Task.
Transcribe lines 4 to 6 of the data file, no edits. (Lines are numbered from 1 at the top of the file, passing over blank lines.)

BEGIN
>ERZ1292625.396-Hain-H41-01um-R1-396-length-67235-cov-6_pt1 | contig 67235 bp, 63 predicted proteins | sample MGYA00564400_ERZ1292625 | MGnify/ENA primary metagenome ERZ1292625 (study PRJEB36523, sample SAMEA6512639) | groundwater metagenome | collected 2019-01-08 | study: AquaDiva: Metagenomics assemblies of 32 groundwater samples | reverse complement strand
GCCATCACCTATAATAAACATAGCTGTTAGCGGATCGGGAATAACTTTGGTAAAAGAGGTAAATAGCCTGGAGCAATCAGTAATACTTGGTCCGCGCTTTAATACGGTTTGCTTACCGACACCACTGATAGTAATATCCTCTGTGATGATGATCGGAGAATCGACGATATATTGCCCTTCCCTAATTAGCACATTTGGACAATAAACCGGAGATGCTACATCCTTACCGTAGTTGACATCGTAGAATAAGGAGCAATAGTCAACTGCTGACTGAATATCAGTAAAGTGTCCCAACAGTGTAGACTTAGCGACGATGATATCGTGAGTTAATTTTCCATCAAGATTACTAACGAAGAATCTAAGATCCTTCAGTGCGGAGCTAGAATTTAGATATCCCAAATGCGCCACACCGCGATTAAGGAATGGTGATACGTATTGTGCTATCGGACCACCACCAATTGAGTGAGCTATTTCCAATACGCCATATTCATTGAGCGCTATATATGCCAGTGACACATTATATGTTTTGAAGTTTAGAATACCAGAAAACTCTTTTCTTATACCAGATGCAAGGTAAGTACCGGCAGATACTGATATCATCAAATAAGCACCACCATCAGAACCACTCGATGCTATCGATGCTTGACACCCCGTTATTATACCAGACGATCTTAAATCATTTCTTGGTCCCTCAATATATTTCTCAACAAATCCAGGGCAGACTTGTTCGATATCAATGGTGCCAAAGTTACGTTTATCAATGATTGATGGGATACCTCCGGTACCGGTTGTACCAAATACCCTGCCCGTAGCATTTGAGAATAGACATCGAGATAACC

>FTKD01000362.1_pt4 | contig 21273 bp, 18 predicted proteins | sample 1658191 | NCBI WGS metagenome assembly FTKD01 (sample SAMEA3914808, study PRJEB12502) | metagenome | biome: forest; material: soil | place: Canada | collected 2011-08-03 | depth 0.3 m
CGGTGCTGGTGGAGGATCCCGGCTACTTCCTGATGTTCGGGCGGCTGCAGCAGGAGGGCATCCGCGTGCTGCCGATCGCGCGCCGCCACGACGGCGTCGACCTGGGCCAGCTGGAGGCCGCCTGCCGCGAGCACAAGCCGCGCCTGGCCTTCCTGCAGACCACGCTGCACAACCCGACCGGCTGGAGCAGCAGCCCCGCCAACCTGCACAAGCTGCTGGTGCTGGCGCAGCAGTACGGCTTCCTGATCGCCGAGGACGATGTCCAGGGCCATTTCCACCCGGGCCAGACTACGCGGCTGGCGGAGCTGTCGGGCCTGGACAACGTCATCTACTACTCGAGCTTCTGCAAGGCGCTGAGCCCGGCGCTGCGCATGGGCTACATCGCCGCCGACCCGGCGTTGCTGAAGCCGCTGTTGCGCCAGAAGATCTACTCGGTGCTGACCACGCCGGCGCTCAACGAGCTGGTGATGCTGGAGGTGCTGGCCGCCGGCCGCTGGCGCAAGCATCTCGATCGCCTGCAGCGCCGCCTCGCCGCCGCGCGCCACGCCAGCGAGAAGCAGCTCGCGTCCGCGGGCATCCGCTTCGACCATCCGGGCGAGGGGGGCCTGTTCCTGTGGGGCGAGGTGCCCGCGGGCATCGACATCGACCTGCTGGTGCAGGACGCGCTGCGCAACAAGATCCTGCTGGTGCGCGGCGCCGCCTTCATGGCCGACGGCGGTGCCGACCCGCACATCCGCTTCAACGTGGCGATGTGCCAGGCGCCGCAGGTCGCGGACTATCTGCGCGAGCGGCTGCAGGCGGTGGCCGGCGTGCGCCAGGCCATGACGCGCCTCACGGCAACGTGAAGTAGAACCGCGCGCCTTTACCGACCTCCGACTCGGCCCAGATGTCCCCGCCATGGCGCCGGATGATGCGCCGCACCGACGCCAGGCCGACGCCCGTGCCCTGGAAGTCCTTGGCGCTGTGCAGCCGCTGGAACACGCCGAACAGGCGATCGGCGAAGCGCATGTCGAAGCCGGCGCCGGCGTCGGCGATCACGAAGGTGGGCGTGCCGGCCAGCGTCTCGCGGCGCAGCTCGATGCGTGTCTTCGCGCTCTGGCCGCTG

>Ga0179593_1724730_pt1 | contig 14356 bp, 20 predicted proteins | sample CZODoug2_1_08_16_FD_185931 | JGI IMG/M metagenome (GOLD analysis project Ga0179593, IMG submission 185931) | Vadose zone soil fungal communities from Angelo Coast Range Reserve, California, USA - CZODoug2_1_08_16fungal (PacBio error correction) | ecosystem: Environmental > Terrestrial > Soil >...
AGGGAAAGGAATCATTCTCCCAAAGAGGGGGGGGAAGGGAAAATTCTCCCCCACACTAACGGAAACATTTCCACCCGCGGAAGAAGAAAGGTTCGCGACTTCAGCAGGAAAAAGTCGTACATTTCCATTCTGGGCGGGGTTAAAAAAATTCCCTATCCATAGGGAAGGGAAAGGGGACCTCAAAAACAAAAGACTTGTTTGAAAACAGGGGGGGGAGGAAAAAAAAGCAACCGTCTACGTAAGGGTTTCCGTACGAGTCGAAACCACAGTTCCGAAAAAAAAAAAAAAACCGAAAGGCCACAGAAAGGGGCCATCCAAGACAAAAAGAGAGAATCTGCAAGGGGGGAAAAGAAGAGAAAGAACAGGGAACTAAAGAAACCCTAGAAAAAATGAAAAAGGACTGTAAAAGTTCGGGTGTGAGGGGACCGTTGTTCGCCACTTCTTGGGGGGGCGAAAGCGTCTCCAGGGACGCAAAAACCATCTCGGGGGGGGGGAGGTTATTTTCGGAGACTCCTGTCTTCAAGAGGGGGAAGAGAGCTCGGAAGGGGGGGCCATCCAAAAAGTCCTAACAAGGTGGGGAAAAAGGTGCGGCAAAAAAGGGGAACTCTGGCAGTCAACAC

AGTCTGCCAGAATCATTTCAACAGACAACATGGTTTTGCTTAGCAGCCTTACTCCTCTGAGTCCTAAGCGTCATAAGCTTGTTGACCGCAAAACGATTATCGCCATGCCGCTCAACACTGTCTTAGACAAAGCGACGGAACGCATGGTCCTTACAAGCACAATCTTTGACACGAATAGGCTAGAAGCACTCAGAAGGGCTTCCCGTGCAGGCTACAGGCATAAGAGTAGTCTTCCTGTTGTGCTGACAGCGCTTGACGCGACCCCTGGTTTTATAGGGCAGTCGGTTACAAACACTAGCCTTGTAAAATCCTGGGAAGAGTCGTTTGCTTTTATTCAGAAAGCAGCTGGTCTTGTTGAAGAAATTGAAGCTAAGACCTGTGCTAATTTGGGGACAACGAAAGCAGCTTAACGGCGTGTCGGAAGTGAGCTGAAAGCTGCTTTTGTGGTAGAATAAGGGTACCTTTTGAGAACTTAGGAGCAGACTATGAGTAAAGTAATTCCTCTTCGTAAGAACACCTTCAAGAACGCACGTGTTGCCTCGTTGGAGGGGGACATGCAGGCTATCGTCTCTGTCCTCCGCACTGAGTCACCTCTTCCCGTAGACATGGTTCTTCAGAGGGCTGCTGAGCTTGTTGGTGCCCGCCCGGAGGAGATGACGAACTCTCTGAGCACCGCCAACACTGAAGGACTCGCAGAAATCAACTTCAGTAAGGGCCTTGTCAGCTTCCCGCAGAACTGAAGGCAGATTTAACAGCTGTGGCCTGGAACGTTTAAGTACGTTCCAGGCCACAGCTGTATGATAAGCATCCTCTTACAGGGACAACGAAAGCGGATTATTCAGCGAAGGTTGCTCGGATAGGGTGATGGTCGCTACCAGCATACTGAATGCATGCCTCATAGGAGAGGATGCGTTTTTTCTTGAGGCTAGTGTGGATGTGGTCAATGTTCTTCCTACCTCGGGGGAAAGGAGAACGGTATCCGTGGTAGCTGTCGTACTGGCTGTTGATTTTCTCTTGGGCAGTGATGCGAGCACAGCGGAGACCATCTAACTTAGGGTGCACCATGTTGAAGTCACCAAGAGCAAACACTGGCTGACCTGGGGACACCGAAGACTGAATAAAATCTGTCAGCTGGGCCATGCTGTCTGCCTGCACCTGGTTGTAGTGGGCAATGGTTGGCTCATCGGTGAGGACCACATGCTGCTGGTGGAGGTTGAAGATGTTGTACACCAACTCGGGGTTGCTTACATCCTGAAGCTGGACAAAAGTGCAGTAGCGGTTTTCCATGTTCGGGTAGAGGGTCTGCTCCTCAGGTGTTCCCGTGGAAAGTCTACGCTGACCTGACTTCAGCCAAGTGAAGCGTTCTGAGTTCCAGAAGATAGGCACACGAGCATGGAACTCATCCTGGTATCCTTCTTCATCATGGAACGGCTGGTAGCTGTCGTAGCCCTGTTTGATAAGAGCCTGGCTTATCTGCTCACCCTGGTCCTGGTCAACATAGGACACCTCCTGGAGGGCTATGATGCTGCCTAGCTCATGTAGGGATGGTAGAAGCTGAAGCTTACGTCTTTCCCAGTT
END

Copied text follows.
CGGTGCTGGTGGAGGATCCCGGCTACTTCCTGATGTTCGGGCGGCTGCAGCAGGAGGGCATCCGCGTGCTGCCGATCGCGCGCCGCCACGACGGCGTCGACCTGGGCCAGCTGGAGGCCGCCTGCCGCGAGCACAAGCCGCGCCTGGCCTTCCTGCAGACCACGCTGCACAACCCGACCGGCTGGAGCAGCAGCCCCGCCAACCTGCACAAGCTGCTGGTGCTGGCGCAGCAGTACGGCTTCCTGATCGCCGAGGACGATGTCCAGGGCCATTTCCACCCGGGCCAGACTACGCGGCTGGCGGAGCTGTCGGGCCTGGACAACGTCATCTACTACTCGAGCTTCTGCAAGGCGCTGAGCCCGGCGCTGCGCATGGGCTACATCGCCGCCGACCCGGCGTTGCTGAAGCCGCTGTTGCGCCAGAAGATCTACTCGGTGCTGACCACGCCGGCGCTCAACGAGCTGGTGATGCTGGAGGTGCTGGCCGCCGGCCGCTGGCGCAAGCATCTCGATCGCCTGCAGCGCCGCCTCGCCGCCGCGCGCCACGCCAGCGAGAAGCAGCTCGCGTCCGCGGGCATCCGCTTCGACCATCCGGGCGAGGGGGGCCTGTTCCTGTGGGGCGAGGTGCCCGCGGGCATCGACATCGACCTGCTGGTGCAGGACGCGCTGCGCAACAAGATCCTGCTGGTGCGCGGCGCCGCCTTCATGGCCGACGGCGGTGCCGACCCGCACATCCGCTTCAACGTGGCGATGTGCCAGGCGCCGCAGGTCGCGGACTATCTGCGCGAGCGGCTGCAGGCGGTGGCCGGCGTGCGCCAGGCCATGACGCGCCTCACGGCAACGTGAAGTAGAACCGCGCGCCTTTACCGACCTCCGACTCGGCCCAGATGTCCCCGCCATGGCGCCGGATGATGCGCCGCACCGACGCCAGGCCGACGCCCGTGCCCTGGAAGTCCTTGGCGCTGTGCAGCCGCTGGAACACGCCGAACAGGCGATCGGCGAAGCGCATGTCGAAGCCGGCGCCGGCGTCGGCGATCACGAAGGTGGGCGTGCCGGCCAGCGTCTCGCGGCGCAGCTCGATGCGTGTCTTCGCGCTCTGGCCGCTG

>Ga0179593_1724730_pt1 | contig 14356 bp, 20 predicted proteins | sample CZODoug2_1_08_16_FD_185931 | JGI IMG/M metagenome (GOLD analysis project Ga0179593, IMG submission 185931) | Vadose zone soil fungal communities from Angelo Coast Range Reserve, California, USA - CZODoug2_1_08_16fungal (PacBio error correction) | ecosystem: Environmental > Terrestrial > Soil >...
AGGGAAAGGAATCATTCTCCCAAAGAGGGGGGGGAAGGGAAAATTCTCCCCCACACTAACGGAAACATTTCCACCCGCGGAAGAAGAAAGGTTCGCGACTTCAGCAGGAAAAAGTCGTACATTTCCATTCTGGGCGGGGTTAAAAAAATTCCCTATCCATAGGGAAGGGAAAGGGGACCTCAAAAACAAAAGACTTGTTTGAAAACAGGGGGGGGAGGAAAAAAAAGCAACCGTCTACGTAAGGGTTTCCGTACGAGTCGAAACCACAGTTCCGAAAAAAAAAAAAAAACCGAAAGGCCACAGAAAGGGGCCATCCAAGACAAAAAGAGAGAATCTGCAAGGGGGGAAAAGAAGAGAAAGAACAGGGAACTAAAGAAACCCTAGAAAAAATGAAAAAGGACTGTAAAAGTTCGGGTGTGAGGGGACCGTTGTTCGCCACTTCTTGGGGGGGCGAAAGCGTCTCCAGGGACGCAAAAACCATCTCGGGGGGGGGGAGGTTATTTTCGGAGACTCCTGTCTTCAAGAGGGGGAAGAGAGCTCGGAAGGGGGGGCCATCCAAAAAGTCCTAACAAGGTGGGGAAAAAGGTGCGGCAAAAAAGGGGAACTCTGGCAGTCAACAC